Egyptian spokesman Hossam Zaki said the country's top diplomat sent a letter Tuesday to U.S. Secretary of State Hillary Rodham Clinton urging Washington to "defuse tensions" between the two Mideast nations.
The Scud accusations were raised earlier in April when Israeli President Shimon Peres said Syria was providing the militants with the missiles, which have a far longer range and can carry a much bigger warhead than the rockets Hezbollah used in the past. Israel considers Hezbollah a major threat.
Syria has denied the charges, as has Lebanon's Western-backed prime minister.
The controversy prompted the Obama administration to say last week that it has repeatedly warned Syria that transferring ballistic missiles to Hezbollah could lead to a new war in the Middle East.
Egypt's Foreign Minister Ahmed Aboul Gheit traveled to Beirut on Saturday to discuss the issue and later told reporters there the scud allegations are "lies and are laughable."
When asked by reporters in Beirut whether he came to relay Israeli warnings of a possible attack on Lebanon, Aboul Gheit said that "Egypt does not convey messages from the enemy to a sister" state.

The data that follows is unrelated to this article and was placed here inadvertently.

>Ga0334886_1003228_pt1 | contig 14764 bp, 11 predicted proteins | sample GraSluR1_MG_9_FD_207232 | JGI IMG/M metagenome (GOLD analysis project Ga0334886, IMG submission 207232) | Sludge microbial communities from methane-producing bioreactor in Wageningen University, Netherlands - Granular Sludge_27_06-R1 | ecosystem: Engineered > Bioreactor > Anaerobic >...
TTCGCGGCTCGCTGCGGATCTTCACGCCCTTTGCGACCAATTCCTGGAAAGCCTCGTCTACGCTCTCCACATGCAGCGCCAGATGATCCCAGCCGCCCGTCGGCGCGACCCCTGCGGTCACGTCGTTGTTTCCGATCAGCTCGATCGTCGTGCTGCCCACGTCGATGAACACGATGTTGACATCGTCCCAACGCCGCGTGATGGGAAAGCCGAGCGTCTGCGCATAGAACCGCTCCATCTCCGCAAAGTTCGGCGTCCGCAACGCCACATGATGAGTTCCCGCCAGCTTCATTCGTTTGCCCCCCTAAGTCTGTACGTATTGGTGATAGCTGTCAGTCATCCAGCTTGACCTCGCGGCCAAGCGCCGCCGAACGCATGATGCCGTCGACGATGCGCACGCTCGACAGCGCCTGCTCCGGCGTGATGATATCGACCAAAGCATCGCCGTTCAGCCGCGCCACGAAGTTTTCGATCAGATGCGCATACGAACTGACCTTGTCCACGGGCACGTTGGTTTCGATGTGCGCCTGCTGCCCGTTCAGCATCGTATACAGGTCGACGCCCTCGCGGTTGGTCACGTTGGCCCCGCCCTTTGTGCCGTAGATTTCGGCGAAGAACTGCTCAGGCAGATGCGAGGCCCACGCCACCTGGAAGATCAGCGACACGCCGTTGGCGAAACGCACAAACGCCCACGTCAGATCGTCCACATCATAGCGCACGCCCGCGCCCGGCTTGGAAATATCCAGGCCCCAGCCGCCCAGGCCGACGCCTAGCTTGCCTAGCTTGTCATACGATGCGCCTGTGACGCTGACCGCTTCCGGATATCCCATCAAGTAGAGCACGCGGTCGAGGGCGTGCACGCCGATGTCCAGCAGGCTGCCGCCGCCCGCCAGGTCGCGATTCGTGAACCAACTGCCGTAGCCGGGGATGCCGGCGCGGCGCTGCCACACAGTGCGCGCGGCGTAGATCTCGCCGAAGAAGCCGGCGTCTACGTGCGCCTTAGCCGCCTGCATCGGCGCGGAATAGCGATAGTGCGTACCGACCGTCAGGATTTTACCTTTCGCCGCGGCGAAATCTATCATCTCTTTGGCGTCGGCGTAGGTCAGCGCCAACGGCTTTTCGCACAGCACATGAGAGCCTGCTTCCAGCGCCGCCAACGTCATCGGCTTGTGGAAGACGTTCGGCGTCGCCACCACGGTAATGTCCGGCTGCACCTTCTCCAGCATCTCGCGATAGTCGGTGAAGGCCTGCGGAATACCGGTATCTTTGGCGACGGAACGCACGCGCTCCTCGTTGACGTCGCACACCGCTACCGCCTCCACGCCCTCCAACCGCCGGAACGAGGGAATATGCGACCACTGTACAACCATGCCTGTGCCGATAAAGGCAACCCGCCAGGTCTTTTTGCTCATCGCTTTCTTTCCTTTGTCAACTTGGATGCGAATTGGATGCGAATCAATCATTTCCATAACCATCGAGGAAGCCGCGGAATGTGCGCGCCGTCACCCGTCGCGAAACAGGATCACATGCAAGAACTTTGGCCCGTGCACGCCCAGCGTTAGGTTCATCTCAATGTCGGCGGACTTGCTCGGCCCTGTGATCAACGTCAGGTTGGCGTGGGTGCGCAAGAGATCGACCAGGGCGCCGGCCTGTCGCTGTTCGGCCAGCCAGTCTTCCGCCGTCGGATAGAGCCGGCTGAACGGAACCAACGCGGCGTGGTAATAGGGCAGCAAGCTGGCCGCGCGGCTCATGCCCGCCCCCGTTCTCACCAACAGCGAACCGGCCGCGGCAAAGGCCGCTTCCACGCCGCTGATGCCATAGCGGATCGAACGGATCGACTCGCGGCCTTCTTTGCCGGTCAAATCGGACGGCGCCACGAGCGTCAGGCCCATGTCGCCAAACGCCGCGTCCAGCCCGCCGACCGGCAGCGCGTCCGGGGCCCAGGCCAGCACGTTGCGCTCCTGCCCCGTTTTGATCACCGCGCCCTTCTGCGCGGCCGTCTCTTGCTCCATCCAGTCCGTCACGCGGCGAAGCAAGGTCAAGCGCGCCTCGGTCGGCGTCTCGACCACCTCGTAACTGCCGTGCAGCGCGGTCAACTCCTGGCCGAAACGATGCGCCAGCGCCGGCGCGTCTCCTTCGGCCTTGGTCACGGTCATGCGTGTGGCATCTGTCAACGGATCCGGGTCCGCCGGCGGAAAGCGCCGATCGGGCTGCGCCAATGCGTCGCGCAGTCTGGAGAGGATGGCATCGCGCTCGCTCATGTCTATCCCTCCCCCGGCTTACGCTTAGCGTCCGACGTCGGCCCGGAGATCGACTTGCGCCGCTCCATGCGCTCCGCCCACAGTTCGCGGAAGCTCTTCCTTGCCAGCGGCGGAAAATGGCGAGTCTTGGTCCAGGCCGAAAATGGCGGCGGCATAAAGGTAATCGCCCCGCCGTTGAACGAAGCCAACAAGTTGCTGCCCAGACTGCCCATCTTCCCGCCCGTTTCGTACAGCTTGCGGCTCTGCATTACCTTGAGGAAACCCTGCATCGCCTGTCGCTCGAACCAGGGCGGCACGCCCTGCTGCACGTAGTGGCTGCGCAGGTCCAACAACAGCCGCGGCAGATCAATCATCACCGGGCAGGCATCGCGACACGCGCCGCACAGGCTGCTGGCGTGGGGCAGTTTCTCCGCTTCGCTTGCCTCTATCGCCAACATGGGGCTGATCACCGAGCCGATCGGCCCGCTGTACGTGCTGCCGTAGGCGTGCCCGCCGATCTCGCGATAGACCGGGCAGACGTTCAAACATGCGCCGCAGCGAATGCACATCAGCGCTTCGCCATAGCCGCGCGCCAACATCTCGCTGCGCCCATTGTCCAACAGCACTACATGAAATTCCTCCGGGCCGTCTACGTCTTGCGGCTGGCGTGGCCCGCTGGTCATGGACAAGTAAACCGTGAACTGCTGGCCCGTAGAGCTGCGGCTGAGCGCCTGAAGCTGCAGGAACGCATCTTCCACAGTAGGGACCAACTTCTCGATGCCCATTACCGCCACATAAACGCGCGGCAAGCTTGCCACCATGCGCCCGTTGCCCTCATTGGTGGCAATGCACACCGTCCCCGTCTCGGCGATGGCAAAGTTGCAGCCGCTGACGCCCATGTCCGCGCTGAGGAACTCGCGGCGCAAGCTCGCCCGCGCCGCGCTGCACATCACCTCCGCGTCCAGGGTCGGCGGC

His reference to Israel as an enemy drew a complaint from Israeli ambassador to Cairo, Yitzhak Levanon, who demanded an explanation, the Israeli foreign ministry said.
Egypt later clarified that Aboul Gheit meant Lebanon — not Egypt — considers Israel the enemy.
In 2006, Israel and Hezbollah fought a 34-day war that left some 1,200 Lebanese and 160 Israelis dead. During the monthlong conflict, Hezbollah fired nearly 4,000 rockets at northern Israel, including several medium-range missiles that for the first time hit Israel's third-largest city, Haifa.